The Swiss National Bank in a shock move on Thursday scrapped an exchange rate floor of 1.20 francs against the euro and slashed interest rates from minus 0.25 percent to minus 0.75 percent.
The franc soared against the euro and Swiss stocks plunged more than 13 percent by midday after the removal of the Swiss franc-euro floor was announced by the central bank.
After appreciating more than 30 percent, by mid-afternoon the franc was nearing parity with the euro (valued at 1.02 francs) and rose as much as 14 percent against the US dollar.
"The minimum exchange rate was introduced (in September 2011) during a period of exceptional overvaluation of the Swiss franc and an extremely high level of uncertainty on the financial markets," the SNB said in a statement.
"This exceptional and temporary measure protected the Swiss economy from serious harm," it said.
"While the Swiss franc is still high, the overvaluation has decreased as a whole since the introduction of the minimum exchange rate," the central bank said.
"The economy was able to take advantage of this phase to adjust to the new situation."
The bank noted that the euro has "depreciated considerably against the US dollar and this, in turn, has caused the Swiss franc to weaken against the US dollar".
In these circumstances, the central bank said it concluded that enforcing and maintaining the minimum exchange rate for the Swiss franc against the euro is "no longer justified."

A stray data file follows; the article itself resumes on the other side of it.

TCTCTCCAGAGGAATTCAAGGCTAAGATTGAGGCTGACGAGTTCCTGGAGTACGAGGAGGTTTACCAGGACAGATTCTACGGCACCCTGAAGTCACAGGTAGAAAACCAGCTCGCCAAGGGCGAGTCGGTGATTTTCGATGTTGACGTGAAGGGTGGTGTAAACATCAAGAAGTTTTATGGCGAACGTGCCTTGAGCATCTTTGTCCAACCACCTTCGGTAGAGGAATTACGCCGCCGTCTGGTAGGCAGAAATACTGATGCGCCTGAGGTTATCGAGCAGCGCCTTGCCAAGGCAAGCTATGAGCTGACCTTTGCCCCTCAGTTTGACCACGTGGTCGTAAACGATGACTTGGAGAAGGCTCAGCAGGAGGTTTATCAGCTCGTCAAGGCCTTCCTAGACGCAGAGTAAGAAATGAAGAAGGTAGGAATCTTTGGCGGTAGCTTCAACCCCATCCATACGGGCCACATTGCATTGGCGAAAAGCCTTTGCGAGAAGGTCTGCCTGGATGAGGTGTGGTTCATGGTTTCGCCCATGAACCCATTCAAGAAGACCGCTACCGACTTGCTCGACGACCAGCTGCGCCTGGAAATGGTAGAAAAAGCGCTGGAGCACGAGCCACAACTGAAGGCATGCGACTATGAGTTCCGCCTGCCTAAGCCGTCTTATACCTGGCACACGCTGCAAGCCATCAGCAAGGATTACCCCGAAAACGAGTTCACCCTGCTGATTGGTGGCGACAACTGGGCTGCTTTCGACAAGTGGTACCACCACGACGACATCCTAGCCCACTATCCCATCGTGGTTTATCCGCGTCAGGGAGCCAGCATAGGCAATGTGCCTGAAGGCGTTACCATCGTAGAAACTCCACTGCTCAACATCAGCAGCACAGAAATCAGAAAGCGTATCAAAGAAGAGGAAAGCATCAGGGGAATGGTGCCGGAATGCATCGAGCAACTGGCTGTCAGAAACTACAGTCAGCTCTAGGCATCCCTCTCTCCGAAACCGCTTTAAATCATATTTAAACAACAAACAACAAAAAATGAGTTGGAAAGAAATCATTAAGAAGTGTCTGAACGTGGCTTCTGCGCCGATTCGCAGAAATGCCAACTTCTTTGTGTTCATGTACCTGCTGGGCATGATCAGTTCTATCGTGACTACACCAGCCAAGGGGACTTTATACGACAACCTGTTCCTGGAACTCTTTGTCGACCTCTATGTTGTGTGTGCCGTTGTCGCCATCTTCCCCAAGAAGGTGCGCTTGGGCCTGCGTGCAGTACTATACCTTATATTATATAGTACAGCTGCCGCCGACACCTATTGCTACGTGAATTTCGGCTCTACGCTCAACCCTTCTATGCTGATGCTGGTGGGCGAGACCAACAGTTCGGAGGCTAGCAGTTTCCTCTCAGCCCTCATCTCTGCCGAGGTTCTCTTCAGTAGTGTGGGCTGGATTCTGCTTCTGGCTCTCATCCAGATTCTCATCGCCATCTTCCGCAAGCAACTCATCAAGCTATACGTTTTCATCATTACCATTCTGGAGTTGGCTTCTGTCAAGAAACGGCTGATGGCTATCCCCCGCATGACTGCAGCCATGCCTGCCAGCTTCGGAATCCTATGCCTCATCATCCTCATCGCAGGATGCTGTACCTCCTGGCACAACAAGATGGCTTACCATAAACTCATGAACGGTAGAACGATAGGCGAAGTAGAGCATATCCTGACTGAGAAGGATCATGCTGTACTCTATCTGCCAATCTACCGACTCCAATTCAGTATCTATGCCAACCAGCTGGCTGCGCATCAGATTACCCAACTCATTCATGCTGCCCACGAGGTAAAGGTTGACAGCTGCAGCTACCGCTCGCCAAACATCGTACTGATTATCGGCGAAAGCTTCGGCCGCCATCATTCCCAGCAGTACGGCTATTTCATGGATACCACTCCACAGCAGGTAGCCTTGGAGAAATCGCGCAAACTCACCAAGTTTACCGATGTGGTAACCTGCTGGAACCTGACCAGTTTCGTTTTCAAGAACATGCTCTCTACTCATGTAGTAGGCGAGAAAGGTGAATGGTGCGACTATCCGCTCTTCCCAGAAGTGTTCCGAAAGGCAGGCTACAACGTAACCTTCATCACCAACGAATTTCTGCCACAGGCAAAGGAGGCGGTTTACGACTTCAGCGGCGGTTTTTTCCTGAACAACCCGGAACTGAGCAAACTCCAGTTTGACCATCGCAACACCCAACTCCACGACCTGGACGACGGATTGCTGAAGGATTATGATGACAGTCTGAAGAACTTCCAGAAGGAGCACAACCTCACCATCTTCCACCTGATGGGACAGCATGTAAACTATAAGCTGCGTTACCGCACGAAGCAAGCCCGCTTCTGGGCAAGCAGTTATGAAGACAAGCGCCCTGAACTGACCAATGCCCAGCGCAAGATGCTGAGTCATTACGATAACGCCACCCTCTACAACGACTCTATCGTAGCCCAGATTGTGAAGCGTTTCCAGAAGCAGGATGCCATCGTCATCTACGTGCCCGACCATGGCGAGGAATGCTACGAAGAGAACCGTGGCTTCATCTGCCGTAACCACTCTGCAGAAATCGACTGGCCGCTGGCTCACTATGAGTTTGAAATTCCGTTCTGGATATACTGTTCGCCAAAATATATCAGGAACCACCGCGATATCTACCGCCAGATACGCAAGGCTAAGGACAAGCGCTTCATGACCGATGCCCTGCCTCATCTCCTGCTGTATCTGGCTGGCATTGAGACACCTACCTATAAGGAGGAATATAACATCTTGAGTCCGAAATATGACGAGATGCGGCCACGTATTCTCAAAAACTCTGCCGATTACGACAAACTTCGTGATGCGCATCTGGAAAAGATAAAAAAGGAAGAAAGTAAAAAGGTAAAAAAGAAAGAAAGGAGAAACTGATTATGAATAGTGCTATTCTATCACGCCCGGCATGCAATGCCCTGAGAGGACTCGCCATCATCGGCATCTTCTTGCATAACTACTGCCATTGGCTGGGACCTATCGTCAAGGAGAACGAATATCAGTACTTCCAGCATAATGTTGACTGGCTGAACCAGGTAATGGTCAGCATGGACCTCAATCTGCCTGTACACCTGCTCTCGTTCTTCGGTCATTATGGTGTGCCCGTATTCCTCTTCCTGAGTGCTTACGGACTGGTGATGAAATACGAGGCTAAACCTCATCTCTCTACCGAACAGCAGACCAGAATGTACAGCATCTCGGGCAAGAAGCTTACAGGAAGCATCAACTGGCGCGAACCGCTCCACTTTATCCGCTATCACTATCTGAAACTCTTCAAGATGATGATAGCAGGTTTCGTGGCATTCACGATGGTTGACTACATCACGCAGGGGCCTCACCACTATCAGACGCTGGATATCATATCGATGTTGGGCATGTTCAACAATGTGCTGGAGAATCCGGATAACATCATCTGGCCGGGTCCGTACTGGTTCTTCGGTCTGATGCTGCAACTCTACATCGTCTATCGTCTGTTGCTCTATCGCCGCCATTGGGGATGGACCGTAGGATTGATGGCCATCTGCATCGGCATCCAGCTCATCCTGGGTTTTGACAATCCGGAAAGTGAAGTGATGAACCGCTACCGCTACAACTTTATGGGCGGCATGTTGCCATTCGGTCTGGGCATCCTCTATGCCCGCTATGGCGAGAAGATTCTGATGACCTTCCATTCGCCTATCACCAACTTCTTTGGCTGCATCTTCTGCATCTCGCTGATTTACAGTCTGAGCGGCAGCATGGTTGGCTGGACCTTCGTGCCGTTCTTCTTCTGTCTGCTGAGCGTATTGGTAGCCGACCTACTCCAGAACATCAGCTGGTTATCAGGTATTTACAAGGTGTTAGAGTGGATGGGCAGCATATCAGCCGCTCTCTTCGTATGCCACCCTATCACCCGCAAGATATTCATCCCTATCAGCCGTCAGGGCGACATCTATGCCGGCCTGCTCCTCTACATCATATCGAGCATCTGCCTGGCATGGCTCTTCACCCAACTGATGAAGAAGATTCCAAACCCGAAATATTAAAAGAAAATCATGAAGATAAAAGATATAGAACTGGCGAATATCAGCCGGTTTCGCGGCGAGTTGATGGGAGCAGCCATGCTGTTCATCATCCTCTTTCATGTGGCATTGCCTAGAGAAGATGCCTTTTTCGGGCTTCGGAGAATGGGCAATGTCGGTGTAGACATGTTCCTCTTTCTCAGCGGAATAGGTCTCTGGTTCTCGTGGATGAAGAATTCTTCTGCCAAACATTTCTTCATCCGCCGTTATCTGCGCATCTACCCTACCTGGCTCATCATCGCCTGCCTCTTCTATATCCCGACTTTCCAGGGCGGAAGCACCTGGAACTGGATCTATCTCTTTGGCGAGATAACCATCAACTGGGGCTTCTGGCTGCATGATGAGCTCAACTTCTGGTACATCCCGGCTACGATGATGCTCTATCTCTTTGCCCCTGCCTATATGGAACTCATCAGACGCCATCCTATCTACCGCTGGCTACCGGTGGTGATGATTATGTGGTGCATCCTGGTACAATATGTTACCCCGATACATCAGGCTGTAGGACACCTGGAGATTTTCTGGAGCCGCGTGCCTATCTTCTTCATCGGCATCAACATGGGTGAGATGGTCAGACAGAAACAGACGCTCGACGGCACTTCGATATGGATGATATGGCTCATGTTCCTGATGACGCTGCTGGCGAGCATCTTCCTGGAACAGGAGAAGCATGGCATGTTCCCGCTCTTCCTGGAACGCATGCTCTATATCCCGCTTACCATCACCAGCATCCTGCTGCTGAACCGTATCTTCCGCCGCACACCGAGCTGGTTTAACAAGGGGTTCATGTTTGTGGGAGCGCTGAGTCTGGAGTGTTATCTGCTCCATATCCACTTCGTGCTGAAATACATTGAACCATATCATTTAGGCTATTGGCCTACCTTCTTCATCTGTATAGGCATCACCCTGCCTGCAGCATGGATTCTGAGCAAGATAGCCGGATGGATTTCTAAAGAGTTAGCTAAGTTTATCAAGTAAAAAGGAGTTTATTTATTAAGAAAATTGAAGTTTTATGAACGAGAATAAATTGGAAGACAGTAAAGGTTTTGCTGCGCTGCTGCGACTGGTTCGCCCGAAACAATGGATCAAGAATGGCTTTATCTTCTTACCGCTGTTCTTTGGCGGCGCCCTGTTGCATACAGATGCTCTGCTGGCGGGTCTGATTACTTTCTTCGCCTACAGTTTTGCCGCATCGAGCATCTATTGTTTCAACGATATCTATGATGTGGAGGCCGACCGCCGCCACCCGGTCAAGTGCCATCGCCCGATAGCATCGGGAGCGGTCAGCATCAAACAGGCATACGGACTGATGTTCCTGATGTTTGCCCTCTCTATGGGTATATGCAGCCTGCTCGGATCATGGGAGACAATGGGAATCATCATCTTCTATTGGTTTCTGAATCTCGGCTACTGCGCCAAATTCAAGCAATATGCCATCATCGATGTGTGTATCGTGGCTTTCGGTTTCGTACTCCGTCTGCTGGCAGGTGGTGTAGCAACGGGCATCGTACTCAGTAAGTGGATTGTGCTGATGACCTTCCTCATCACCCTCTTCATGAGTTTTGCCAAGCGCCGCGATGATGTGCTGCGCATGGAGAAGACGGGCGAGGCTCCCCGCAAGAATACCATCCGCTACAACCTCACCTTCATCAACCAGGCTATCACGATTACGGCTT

The bank was set to hold a press conference to further explain its actions at 1.15pm.
The unexpected decision caught business leaders off guard and angered those in the export sector, as well as unions who fear the decision will result in job losses.
"I'm lost for words," Nick Hayek, head of Swatch group, the Swiss watch giant, is quoted as saying by broadcaster RTS on its website.
Hayek said SNB President Thomas Jordan's surname is the same as the Jordan River — "what the BNS has provoked — it's a tsunami, as much for the export sector as for tourism but also for all of Switzerland".
The value of Swatch shares dropped 14 percent by noon.
Shares in Nestlé, the world's largest food company, dived by 7.5 percent and bank stocks also tumbled — Credit Suisse shares fell ten percent and those of UBS by 8.73 percent.
The move also caught financial experts by surprise.
"We did not expect this," UBS chief economist at UBS Daniel Kalt told German-language broadcaster SRF.
"I am in shock," Kalt said. "This is strong medicine."
Adding to the surprise is the fact that as recently as Monday, the SNB had maintained that it planned to prevent the franc from appreciating at all costs by continuing a policy it has pursued for more than three years.
"We are convinced that the floor rate will remain a pillar of our monetary policy," Jean-Pierre Danthine, the bank's vic-president said.
The about-face also took international observers by surprise, with one expert saying the move was an effort to counter deflation in Switzerland.